Dunkin' Donuts, what can I say? It's been a while.
Look, let's cut to the chase. I know you don't even know my name. I'm the girl down the street. We chilled a few times over the summer when I needed a break, we grabbed coffee during my late nights studying this semester. We may have even hooked up at a lackluster work party. You know how it goes. I love those Munchkins.
I thought I'd be able to call you my coffee shop. I was entranced by your regional charm and ample selection of goods. But you had a lot going on. You're going places- I mean, who would have time for a commitment when you're busy opening 250 more retail locations throughout the US? I understand. So, you know, I played the field. I checked out the soulful neighborhood coffee shop, the rival Starbucks in the next town over. At the end of the day, though, sometimes a girl's got to do the job herself.These bagels blew my mind. I'll be back for your specialty sandwiches and doughnuts, but as far as bready breakfast is concerned, we're done. Don't call me until you're ready to settle down.

Peter Reinhart's Bagels (adapted from Smitten Kitchen and Peter Reinhart's The Bread Baker's Apprentice)
Ingredients (makes six 4.5 oz bagels or ten 3 oz bagels)
Preparation time: 2-3 hours to prepare the bagels (best to start in the afternoon) and a rest in the fridge overnight
Cooking time: Fifteen minutes
For the sponge:
3/4 teaspoon of yeast
2 cups of flour
2 cups of water

For the dough:
1/4 teaspoon of yeast
1 3/4 cups of flour plus two tablespoons
1 teaspoon of salt
1 teaspoon of corn or malt syrup

To finish:
1 teaspoon of baking soda
1 teaspoon of corn or malt syrup
Cornmeal for dusting

1. Starting the afternoon or night before you want to bake the bagels, start by making your sponge. Combine the flour and yeast in a large bowl and slowly add the water until the mixture resembles a smooth pancake batter. Cover loosely with plastic wrap and let it sit for one to two hours or until the mixture has doubled in size.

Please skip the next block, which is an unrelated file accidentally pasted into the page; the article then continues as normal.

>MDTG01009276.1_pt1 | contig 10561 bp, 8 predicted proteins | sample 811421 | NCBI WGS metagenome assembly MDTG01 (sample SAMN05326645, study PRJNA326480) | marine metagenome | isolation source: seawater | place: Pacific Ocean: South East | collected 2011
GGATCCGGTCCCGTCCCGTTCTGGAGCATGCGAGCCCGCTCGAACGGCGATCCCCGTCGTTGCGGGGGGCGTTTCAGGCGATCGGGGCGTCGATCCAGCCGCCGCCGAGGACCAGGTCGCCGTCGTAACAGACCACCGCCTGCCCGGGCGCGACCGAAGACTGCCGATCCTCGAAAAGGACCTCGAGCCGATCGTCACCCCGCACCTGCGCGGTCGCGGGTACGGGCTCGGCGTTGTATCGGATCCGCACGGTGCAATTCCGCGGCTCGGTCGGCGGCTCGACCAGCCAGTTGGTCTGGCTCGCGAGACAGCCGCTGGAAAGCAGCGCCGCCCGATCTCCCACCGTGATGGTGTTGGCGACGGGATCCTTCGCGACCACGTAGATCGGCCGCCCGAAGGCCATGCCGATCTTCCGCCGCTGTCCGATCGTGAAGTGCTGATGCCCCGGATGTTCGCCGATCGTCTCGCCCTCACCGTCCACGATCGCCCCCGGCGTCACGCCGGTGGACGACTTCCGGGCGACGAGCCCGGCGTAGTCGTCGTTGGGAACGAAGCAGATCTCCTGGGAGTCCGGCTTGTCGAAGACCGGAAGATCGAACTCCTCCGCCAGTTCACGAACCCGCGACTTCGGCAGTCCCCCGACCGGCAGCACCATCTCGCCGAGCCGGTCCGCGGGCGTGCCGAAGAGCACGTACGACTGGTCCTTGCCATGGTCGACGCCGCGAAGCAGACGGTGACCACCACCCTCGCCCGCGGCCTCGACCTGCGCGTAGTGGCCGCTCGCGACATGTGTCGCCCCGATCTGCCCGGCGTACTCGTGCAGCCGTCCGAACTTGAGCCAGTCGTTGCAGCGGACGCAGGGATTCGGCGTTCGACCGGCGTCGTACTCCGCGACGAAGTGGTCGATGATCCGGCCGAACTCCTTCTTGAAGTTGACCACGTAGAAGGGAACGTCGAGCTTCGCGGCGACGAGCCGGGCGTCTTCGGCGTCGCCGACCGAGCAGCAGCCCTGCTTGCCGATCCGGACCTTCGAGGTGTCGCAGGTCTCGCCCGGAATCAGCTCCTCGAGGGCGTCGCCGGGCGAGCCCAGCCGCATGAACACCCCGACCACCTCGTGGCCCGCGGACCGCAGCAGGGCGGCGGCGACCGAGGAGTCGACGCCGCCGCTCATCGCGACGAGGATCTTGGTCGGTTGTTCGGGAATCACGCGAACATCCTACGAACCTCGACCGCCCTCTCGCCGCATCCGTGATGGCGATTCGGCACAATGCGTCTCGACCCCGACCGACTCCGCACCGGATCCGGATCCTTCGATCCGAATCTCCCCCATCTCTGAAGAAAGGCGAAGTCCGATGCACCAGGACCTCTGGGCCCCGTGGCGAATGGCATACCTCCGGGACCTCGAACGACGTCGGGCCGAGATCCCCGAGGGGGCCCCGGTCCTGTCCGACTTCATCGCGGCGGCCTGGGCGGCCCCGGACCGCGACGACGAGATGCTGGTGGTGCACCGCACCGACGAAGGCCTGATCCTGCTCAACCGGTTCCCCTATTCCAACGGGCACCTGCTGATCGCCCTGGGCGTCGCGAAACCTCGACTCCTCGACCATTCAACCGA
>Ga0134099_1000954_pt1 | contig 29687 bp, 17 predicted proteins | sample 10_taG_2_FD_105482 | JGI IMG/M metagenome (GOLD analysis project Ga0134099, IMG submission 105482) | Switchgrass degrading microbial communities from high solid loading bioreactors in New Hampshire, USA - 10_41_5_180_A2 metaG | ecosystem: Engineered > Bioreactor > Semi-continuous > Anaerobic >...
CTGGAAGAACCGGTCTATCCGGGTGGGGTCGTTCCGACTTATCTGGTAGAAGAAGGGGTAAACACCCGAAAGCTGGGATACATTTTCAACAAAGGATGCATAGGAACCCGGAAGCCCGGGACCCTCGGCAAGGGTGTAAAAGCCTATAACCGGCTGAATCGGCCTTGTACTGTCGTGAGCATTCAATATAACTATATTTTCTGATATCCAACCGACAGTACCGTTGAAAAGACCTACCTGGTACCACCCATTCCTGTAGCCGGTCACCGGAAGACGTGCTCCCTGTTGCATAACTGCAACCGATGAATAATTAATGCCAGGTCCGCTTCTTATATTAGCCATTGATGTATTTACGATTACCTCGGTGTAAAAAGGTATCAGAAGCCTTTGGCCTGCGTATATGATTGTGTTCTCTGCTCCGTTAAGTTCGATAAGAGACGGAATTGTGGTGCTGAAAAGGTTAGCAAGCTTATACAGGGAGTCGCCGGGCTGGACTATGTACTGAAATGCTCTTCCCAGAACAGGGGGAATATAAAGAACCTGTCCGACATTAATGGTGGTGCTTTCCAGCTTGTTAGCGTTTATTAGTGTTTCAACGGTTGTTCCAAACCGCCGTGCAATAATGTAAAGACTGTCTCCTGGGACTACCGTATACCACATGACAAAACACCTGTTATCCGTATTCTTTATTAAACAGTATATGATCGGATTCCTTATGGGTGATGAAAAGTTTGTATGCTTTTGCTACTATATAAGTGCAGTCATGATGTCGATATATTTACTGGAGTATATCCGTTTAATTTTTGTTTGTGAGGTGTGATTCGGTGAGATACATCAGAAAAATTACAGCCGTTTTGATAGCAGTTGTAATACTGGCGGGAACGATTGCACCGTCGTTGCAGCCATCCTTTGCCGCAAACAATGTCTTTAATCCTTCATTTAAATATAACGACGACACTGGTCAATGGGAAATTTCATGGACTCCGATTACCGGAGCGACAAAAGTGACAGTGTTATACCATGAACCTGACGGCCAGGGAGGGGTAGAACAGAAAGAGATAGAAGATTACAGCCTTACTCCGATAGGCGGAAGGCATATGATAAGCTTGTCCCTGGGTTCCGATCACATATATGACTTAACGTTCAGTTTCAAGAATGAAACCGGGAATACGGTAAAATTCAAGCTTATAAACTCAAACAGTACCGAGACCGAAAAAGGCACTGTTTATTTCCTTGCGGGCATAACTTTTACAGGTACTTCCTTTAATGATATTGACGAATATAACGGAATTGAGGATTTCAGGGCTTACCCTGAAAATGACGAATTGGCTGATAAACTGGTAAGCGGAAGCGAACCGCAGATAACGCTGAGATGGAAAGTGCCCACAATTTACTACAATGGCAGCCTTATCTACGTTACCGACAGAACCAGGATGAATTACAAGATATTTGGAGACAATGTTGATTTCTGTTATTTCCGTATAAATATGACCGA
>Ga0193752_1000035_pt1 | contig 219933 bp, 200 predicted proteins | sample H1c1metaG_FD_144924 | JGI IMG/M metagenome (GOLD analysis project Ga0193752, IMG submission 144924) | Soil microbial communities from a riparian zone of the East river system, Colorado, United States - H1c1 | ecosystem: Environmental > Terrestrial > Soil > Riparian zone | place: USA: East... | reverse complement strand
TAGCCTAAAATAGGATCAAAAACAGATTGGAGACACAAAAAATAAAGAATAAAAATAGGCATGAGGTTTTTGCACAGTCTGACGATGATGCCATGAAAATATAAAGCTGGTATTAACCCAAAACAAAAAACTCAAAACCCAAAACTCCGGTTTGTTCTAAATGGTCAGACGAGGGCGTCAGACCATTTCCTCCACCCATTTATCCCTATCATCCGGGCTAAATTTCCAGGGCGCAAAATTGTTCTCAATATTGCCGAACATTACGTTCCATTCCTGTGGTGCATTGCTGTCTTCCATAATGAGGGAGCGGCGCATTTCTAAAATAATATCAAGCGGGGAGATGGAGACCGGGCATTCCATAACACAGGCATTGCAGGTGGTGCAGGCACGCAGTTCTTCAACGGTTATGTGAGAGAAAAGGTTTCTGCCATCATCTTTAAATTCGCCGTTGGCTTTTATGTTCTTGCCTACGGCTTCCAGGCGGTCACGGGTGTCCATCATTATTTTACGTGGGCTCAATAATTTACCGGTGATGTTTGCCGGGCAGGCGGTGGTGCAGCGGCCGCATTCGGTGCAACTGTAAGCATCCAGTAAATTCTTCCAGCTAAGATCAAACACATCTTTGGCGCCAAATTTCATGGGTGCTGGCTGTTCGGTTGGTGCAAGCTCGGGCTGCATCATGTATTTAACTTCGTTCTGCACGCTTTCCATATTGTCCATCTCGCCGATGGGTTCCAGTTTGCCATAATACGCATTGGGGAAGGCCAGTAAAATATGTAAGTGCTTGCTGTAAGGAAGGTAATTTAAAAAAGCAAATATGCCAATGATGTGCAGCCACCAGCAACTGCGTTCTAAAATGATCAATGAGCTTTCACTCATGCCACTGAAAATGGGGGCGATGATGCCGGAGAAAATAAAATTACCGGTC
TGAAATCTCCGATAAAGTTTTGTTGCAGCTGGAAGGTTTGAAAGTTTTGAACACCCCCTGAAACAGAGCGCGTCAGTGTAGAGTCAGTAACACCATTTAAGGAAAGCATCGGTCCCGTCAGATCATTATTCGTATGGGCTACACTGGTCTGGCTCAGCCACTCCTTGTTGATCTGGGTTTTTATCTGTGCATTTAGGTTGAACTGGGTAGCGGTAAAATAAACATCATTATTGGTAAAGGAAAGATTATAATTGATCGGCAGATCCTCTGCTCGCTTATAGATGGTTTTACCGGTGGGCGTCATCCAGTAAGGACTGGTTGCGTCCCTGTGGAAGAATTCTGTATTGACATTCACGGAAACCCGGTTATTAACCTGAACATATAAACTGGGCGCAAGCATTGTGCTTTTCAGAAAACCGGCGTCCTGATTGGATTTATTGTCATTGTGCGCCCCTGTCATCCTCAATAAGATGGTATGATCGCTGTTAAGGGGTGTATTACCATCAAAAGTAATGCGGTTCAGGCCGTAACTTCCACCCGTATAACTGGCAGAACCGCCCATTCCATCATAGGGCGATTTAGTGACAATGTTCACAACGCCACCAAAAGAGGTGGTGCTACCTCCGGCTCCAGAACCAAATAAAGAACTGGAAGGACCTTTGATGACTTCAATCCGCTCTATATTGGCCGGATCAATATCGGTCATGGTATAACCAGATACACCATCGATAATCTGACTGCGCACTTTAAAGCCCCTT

2. Incorporate your dough ingredients, starting with the yeast and flour and finishing with the salt and corn syrup at the end, mixing and kneading the dough until it is completely hydrated and no raw flour is left. Knead the dough until it is smooth and pliable but not sticky (about ten minutes) and all of the ingredients are incorporated into the ball.
3. Immediately begin dividing the dough into small balls of your desired weight or size. I weighed mine so that they would brown evenly but it's not necessary. Smooth the balls out and cover them with a damp paper towel. Let them sit for twenty minutes.
4. Once the balls have rested, start by shaping them into bagels. I used the "stretch and tear" method, where I poked a hole into the center of my bagels and stretched the dough around my finger to create a smooth, even thickness. But you can also use the "rope and loop" method. Take a piece of dough and roll it into an even tube like you would a clay snake. (I failed art class) Take the tube and fold it over two of your fingers, looping the two ends together and smoothing the bagel dough out. Repeat with the remaining bagels.
5. Grease a baking sheet and lay your bagels on it. Cover loosely with plastic wrap and let them sit for another twenty minutes. Once they have sat, fill a large bowl with cool tap water and perform the float test, where you will see if the bagels are ready to retard in the fridge over night. If a bagel floats on the surface for ten or more seconds, they are ready. Pat the wet bagel off with a paper towel and pop the pan on a flat surface in the fridge over night.
6. In the morning, preheat your oven to 500 degrees. Start boiling some water in a large pot on the stove. Leave your bagels in the refrigerator until you are ready to cook them. When the water is boiling, add the baking soda and corn syrup. Boiling the bagels is essential and will help prevent the bagels from spreading in the oven as well as create that chewy, thick crust that makes a bagel a bagel. Boil the bagels for one to two minutes, alternating sides halfway. The longer you boil your bagel, the thicker the crust and chewier the texture will be.
7. When all the bagels are boiled, spread your cornmeal out on your baking sheet and place your bagels on top. This is also the best time to add any toppings to your bagels, like poppy seeds, chopped onions, or garlic salt. The cornmeal will prevent the bagels from sticking. Bake for ten minutes or until the tops are golden brown.
8. Let the bagels cool for fifteen to twenty minutes, and then slice and toast or eat plain. Serve with salted butter or cream cheese and lox.

Salted Butter
Ingredients (makes 1/4 cup)
1/2 stick of butter
1/2 teaspoon of sea salt or fleur de sel
1. Combine all ingredients.
2. Spread and eat once melted.
These are so goddamned easy to make. It's the yeasty equivalent of "set it and forget it." Now, thank me for your New Year's Day breakfast.

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